## Program to check if Tree is Binary Search Tree C++

Hello all, today we will write a program to check if given Binary Tree is Binary Search Tree or not. So let’s start with what properties a tree must satisfy so that it is a Binary Search Tree.

The tree satisfies the binary search tree property, which states that the key in each node must be greater than or equal to any key stored in the left sub-tree, and less than or equal to any key stored in the right sub-tree.

### How code works:

• Perform a simple inorder traversal and keep the previous value of the node.
• If the current node is smaller than the previous node then it is not a binary search tree
• Otherwise it is a Binary search Tree.

## C++ program to implement AVL Tree

An AVL tree is another balanced binary search tree. Named after their inventors, Adelson-Velskii and Landis, they were the first dynamically balanced trees to be proposed. Like red-black trees, they are not perfectly balanced, but pairs of sub-trees differ in height by at most 1, maintaining an O(logn) search time. Addition and deletion operations also take O(logn) time.

#### Definition of an AVL tree:

An AVL tree is a binary search tree which has the following properties:

1. The sub-trees of every node differ in height by at most one.
2. Every sub-tree is an AVL tree.

## C++ Program to Implement Floyd Warshall Algorithm

Floyd–Warshall algorithm is an algorithm for finding shortest paths in a weighted graph with positive or negative edge weights (but with no negative cycles). A single execution of the algorithm will find the lengths (summed weights) of the shortest paths between all pairs of vertices, though it does not return details of the paths themselves.

#### Example:

Prior to the first iteration of the outer loop, labeled k=0 above, the only known paths correspond to the single edges in the graph. At k=1, paths that go through the vertex 1 are found: in particular, the path 2→1→3 is found, replacing the path 2→3 which has fewer edges but is longer. At k=2, paths going through the vertices {1,2} are found. The red and blue boxes show how the path 4→2→1→3 is assembled from the two known paths 4→2 and 2→1→3 encountered in previous iterations, with 2 in the intersection. The path 4→2→3 is not considered, because 2→1→3 is the shortest path encountered so far from 2 to 3. At k=3, paths going through the vertices {1,2,3} are found. Finally, at k=4, all shortest paths are found.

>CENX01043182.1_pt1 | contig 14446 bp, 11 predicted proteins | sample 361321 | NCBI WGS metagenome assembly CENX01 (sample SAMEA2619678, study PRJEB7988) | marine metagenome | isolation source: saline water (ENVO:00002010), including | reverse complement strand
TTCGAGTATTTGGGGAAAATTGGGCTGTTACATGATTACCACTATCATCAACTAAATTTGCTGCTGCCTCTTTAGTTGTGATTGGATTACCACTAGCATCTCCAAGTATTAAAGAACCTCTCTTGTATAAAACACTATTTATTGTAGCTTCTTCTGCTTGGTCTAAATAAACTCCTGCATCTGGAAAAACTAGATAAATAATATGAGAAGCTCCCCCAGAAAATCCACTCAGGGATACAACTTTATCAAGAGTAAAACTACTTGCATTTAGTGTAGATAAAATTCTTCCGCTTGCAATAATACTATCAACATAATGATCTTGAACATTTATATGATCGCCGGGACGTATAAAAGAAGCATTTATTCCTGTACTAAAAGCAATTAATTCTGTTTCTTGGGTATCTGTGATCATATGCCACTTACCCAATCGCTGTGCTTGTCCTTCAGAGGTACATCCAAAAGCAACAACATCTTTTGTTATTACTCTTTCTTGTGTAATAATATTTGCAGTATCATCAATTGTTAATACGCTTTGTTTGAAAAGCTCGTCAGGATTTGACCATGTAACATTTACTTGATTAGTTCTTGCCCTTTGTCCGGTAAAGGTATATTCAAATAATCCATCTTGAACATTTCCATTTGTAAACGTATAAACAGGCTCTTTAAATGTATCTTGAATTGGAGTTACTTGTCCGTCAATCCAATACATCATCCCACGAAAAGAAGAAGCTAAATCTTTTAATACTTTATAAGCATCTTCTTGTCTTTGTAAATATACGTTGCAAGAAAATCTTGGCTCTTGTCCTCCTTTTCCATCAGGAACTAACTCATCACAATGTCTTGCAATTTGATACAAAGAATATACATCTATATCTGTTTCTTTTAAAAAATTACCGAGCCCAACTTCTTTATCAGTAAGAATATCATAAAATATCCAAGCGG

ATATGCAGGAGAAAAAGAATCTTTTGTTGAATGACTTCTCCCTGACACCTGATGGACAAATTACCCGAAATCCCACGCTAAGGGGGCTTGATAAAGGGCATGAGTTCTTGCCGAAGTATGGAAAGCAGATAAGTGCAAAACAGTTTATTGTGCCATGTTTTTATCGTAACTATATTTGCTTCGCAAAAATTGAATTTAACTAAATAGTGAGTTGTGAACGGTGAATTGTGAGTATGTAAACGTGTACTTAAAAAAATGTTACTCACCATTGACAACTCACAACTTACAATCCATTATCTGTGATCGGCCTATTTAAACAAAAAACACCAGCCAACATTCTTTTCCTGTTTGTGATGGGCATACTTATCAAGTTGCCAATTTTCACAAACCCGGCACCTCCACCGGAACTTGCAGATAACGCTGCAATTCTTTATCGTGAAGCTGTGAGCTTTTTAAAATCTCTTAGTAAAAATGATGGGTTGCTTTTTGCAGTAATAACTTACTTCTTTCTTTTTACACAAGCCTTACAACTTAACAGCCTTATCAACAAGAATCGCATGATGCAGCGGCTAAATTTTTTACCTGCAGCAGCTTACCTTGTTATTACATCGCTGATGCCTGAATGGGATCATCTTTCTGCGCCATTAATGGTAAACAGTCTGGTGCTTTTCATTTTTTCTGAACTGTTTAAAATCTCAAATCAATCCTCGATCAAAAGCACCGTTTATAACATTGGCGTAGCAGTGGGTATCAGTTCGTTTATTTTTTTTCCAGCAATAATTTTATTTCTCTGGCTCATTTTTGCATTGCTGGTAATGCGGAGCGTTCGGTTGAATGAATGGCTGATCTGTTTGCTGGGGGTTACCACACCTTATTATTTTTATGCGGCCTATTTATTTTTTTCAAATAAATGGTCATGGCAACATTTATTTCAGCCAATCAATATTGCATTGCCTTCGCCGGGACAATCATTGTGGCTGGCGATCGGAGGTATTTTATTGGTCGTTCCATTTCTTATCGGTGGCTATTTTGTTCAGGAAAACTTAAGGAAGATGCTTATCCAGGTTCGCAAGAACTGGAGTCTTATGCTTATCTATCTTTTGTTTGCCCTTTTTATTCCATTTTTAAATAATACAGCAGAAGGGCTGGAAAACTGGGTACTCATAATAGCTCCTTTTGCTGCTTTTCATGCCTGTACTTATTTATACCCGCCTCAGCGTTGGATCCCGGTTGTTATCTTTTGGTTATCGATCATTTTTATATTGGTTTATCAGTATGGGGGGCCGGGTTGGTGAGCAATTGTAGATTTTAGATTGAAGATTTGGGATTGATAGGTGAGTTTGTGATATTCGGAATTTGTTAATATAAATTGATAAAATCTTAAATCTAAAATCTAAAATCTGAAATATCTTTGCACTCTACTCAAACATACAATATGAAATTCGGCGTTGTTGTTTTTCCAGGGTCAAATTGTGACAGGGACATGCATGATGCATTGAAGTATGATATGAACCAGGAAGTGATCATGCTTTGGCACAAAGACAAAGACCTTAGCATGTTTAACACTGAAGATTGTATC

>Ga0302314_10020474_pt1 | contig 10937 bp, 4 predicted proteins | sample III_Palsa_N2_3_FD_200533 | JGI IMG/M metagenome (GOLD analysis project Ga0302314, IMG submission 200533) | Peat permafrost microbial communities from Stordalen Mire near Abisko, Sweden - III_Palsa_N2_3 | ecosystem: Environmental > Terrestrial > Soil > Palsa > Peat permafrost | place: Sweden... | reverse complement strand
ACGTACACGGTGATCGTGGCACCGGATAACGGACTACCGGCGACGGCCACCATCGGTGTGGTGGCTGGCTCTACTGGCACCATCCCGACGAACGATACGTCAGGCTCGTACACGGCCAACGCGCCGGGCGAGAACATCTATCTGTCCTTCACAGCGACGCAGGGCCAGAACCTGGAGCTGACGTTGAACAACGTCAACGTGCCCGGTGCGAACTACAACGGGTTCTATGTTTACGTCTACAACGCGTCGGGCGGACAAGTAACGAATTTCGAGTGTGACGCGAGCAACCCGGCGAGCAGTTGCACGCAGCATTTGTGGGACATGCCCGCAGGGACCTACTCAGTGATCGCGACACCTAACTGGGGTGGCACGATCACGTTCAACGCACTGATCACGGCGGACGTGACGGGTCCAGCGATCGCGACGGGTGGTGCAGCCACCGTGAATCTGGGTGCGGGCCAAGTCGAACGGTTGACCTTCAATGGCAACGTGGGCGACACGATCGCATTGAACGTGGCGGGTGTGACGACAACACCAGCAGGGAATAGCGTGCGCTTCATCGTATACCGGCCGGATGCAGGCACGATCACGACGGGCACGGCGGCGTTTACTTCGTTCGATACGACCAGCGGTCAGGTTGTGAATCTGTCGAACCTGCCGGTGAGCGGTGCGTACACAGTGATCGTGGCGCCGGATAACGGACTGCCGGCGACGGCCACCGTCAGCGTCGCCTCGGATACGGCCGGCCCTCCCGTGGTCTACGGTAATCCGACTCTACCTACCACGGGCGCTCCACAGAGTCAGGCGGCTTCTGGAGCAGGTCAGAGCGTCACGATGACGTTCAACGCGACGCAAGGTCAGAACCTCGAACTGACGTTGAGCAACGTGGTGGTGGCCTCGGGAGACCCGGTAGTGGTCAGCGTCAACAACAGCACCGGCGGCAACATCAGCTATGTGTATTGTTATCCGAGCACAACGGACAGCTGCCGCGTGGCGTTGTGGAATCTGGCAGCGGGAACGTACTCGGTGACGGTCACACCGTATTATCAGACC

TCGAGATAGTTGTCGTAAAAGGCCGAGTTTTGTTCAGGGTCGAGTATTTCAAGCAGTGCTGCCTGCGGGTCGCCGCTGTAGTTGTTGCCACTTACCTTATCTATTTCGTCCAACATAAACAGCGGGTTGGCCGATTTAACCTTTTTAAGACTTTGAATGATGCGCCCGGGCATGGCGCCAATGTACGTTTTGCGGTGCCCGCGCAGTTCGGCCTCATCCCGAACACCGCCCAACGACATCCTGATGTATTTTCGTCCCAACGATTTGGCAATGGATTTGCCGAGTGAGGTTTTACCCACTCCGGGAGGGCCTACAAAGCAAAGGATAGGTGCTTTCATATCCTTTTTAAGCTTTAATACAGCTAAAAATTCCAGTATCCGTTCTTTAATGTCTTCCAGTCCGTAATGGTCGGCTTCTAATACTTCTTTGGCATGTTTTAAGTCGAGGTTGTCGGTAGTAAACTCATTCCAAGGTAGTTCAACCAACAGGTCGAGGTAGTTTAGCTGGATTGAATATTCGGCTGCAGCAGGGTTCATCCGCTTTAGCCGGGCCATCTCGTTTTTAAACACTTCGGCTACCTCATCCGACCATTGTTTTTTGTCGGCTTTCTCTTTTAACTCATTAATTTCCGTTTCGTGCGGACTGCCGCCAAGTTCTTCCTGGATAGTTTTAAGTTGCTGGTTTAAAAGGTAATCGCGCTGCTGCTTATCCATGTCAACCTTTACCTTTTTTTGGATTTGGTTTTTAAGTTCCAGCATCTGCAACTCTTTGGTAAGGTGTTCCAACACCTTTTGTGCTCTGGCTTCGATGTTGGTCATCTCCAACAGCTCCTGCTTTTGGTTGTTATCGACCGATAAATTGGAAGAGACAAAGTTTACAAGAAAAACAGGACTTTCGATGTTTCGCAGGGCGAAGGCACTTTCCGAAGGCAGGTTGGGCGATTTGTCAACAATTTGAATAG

## Program to implement Binary Search Tree C++

A Binary Search Tree is a Binary Tree data structure ( a tree in which each node has at most two children ) which has the following properties:

• The left subtree of a node contains only nodes with keys less than the node’s key.
• The right subtree of a node contains only nodes with keys greater than the node’s key.
• The left and right subtree each must also be a binary search tree.
• There must be no duplicate nodes.

Traversal of binary tree refers to the process of visiting each node one-by-one. For binary tree, we generally use the following 3 types of traversal:

• Pre-Order
1. Visit the root.
2. Traverse the left subtree.
3. Traverse the right subtree.
• In-Order
1. Traverse the left subtree.
2. Visit the root.
3. Traverse the right subtree.
• Post-Order
1. Traverse the left subtree.
2. Traverse the right subtree.
3. Visit the root.

For this tree, the Preorder traversal will be:
8, 3, 1, 6, 4, 7, 10, 14, 13

And the Inorder traversal will be:
1, 3, 4, 6, 7, 8, 10, 13, 14

And the Postorder traversal will be:
1, 4, 7, 6, 3, 13, 14, 10, 8

Here note that the Inorder traversal of a Binary Search tree results in an ascending order list.

## Program to implement Depth First Search C++

### What is Depth First Search?

Depth-first search (DFS) is an algorithm for traversing or searching tree or graph data structures. One starts at the root (selecting some arbitrary node as the root in the case of a graph) and explores as far as possible along each branch before backtracking.

A version of depth-first search was investigated in the 19th century by French mathematician Charles Pierre Trémaux as a strategy for solving mazes.

For example, in the above graph, we start traversal from vertex 2. When we come to vertex 0, we look for all adjacent vertices of it. 2 is also an adjacent vertex of 0. If we don’t mark visited vertices, then 2 will be processed again and it will become a non-terminating process. Depth First Traversal of the following graph is 2, 0, 1, 3.

For Breadth First Search implementation –> see here

## What is Spanning Tree?

The idea behind minimum spanning trees is simple: given a graph with weighted edges, find a tree of edges with the minimum total weight. What is a spanning tree? A graph that satisfies these three properties: connected, acyclic, and consisting of |V| – 1 edges. (In fact, any two of the three conditions imply the third condition.)

What this means in practice is that a spanning tree is a collection of edges that connect any two nodes via a single path. It’s probably easiest to understand a tree using the definition that a tree is both connected and acyclic; think about binary trees–every node in the tree is reachable, so it’s connected, and there are no cycles because you can’t go back up the tree.

## Prim’s Algorithm:

Prim’s algorithm closely resembles Dijkstra’s algorithm because they both rely on a similar approach of finding the “next closest” vertex. Prim’s algorithm slowly grows a minimum spanning tree, starting from a single vertex and adding in new edges that link the partial tree to a new vertex outside of the tree.

Using the cut property, we know that if we have a partial tree, then to add a new vertex to the tree, all we actually need to do is find the vertex that is closest to the tree (the elements in the tree and the elements outside the tree are the two sets in the cut property, so we just choose the smallest edge bridging the two).